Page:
The African Union’s Office for Peace and Security urged the AMISOM Command in Somalia to exercise caution in responding to the escalating tensions and violence in a situation of political and constitutional uncertainty.
Only if places such as Villa Somalia that they guarded were attacked would AMISOM respond in kind, a statement released Friday pointed out.
The AUC, according to the statement was alerted to the situation unfolding in Somalia by the ‘outbreak of violence, including shooting in Mogadishu’.
“..Amisom should not be seen to be taking sides but should abide by the principle of neutrality,” the statement said.
“All movements of personnel and equipment should be restricted and geared towards (the) protection of personnel and property of the AU and the UN,” it said.
The statement made an exception to the order of non-engagement in the eventuality security of key government installations – including VILLA SOMALIA – which AMISOM guarded was breached.
“Only if key installations that AMISOM is mandated to protect, e.g. Villa Somalia, should AMISOM engage, and then using minimum force,” the statement added.
AMISOM peacekeepers in both troop and policing forms have been assisting the flailing Mogadishu administrations since late 2011 to drive the Islamist, Al-Shabaab fighters from main urban centres and to keep an often volatile peace in Somalia.
The AMISOM mandate did not include the Republic of Somaliland which kept its own peace and built a thriving, 30-year-old democracy.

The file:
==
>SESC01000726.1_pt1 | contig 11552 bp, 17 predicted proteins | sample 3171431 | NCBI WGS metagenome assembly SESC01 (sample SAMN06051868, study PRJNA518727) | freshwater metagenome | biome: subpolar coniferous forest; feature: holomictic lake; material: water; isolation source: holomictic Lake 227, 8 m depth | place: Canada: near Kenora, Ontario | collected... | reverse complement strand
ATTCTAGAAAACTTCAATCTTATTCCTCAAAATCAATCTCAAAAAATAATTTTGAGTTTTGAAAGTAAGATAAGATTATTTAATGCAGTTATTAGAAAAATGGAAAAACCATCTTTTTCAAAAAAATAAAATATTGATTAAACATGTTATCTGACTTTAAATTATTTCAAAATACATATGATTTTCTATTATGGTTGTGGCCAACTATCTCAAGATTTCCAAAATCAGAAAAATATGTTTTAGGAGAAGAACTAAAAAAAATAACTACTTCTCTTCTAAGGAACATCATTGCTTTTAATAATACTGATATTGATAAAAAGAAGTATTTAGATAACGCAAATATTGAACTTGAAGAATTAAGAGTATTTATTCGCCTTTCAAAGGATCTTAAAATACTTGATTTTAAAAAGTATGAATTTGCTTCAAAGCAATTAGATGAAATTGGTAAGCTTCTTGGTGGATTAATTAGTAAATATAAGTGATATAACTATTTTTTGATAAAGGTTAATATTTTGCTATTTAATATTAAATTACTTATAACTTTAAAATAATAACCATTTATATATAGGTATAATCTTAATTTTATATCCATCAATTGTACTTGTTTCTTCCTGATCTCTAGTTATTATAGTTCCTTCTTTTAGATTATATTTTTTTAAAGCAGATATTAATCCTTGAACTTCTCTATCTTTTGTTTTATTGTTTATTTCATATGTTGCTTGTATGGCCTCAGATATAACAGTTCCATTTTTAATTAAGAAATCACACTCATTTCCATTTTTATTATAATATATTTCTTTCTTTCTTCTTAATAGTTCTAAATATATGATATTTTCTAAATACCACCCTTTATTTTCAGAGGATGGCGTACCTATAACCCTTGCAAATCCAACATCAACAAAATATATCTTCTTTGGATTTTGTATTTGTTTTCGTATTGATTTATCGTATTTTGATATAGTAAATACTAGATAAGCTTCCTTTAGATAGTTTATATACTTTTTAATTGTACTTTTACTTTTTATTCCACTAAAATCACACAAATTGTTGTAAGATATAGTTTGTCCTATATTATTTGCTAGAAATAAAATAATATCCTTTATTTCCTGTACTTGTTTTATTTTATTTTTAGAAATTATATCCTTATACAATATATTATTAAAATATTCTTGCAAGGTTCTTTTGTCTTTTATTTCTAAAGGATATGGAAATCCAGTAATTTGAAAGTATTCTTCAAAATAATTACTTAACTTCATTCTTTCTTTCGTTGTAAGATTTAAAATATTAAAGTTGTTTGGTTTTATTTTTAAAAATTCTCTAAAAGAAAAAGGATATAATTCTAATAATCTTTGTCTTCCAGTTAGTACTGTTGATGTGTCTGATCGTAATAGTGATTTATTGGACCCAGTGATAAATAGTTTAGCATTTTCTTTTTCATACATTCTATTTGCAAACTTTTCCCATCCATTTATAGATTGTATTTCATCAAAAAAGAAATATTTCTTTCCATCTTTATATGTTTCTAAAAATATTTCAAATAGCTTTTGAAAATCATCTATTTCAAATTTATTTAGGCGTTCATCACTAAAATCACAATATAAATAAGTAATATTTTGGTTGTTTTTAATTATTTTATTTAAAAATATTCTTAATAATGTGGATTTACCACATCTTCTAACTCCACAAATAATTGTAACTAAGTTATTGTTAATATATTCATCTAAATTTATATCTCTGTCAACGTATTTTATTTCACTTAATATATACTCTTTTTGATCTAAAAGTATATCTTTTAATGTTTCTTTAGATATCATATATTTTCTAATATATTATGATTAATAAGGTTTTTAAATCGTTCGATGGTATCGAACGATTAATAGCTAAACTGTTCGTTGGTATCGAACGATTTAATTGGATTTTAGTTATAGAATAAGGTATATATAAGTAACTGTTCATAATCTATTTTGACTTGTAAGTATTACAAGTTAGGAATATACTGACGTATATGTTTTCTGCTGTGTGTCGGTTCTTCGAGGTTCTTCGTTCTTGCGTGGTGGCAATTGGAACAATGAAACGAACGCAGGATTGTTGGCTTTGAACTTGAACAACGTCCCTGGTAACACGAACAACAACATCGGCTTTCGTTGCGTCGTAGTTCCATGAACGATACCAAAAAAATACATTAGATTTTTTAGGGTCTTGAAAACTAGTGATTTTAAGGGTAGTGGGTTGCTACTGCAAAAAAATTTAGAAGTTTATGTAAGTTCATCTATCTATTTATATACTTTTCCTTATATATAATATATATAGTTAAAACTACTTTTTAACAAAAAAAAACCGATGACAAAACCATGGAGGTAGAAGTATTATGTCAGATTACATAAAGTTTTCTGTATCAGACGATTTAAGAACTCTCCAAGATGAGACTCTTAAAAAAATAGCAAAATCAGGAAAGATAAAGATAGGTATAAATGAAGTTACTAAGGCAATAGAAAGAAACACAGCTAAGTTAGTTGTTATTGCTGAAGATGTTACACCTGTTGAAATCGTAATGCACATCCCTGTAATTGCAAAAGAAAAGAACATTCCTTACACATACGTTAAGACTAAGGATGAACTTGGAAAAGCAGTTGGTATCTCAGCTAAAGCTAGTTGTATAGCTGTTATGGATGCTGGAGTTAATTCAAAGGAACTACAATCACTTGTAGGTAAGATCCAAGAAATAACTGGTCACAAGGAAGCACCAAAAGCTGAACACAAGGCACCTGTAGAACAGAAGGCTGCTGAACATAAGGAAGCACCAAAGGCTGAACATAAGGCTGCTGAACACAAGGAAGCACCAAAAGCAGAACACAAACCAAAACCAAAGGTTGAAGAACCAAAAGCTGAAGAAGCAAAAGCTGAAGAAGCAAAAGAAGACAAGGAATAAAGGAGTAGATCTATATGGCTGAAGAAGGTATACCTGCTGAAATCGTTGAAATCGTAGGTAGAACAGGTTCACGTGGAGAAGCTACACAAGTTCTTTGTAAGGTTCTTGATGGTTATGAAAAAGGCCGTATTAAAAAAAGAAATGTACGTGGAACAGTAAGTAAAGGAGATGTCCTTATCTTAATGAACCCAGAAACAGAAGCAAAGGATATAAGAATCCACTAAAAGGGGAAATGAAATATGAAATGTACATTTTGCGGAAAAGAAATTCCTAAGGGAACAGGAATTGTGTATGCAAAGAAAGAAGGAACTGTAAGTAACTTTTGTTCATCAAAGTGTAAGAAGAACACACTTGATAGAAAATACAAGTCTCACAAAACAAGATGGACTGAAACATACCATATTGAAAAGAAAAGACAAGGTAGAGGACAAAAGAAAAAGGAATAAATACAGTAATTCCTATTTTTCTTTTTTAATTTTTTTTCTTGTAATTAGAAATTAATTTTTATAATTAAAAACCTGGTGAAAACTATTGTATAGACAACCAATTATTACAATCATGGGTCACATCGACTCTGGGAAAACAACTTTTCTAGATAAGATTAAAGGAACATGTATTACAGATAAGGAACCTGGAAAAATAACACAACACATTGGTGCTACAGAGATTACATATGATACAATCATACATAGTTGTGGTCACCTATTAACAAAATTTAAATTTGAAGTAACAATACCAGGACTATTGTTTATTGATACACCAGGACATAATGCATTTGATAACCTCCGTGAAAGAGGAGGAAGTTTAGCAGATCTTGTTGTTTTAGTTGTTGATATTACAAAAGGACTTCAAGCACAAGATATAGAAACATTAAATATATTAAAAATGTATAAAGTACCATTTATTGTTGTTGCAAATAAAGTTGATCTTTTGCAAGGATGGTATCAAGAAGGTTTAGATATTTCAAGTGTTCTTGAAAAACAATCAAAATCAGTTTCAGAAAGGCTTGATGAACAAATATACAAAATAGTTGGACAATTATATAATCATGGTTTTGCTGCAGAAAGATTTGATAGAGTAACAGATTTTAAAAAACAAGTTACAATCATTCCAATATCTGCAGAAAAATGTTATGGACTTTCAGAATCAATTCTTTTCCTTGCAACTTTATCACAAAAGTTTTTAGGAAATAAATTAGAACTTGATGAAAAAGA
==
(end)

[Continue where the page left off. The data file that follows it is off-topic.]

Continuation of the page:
The AU forces, since then achieved a degree of success in their endeavours although pockets of operatives still remain in cities such as Mogadishu emerging time and again to strike and destroy key positions in the capital such as hotels, government institutions and in the form of targeted assassinations.
It is ironical that the very Villa Somalia that AMISOM is protecting is at the centre of the instability and the electoral stalemate which put the torch to the current violence in the capital.
Somalia security forces, ostensibly enforcing a government-imposed lockdown only a day before planned civil protests, hit Hotel Maida where former presidents leading who called the mass rallies to protest a government overstay of its term were staying.
The nocturnal raid was followed by security forces heavily hitting a civilian protest march a few hours later on Friday morning hitting protesters and shelling areas surrounding the engagement point.
In response to the government hitting the panic button, the opposition called for continued protests until the government whose mandated term in office ended on February 8 agreed to a caretaker council to resuscitate life back into an electoral process leading to the ‘selection’ of a new president and members of the bicameral federal parliament.
Villa Somalia had, equally, been at loggerheads with heads of federal states members over the electoral issue. One of the more contentious points was the insistence of Farmajo that Gedo region – his home turf – was to be taken out from under the Jubaland state it belonged to in order to manipulate the 16 MPs to be elected in Garbaharrey to his favour.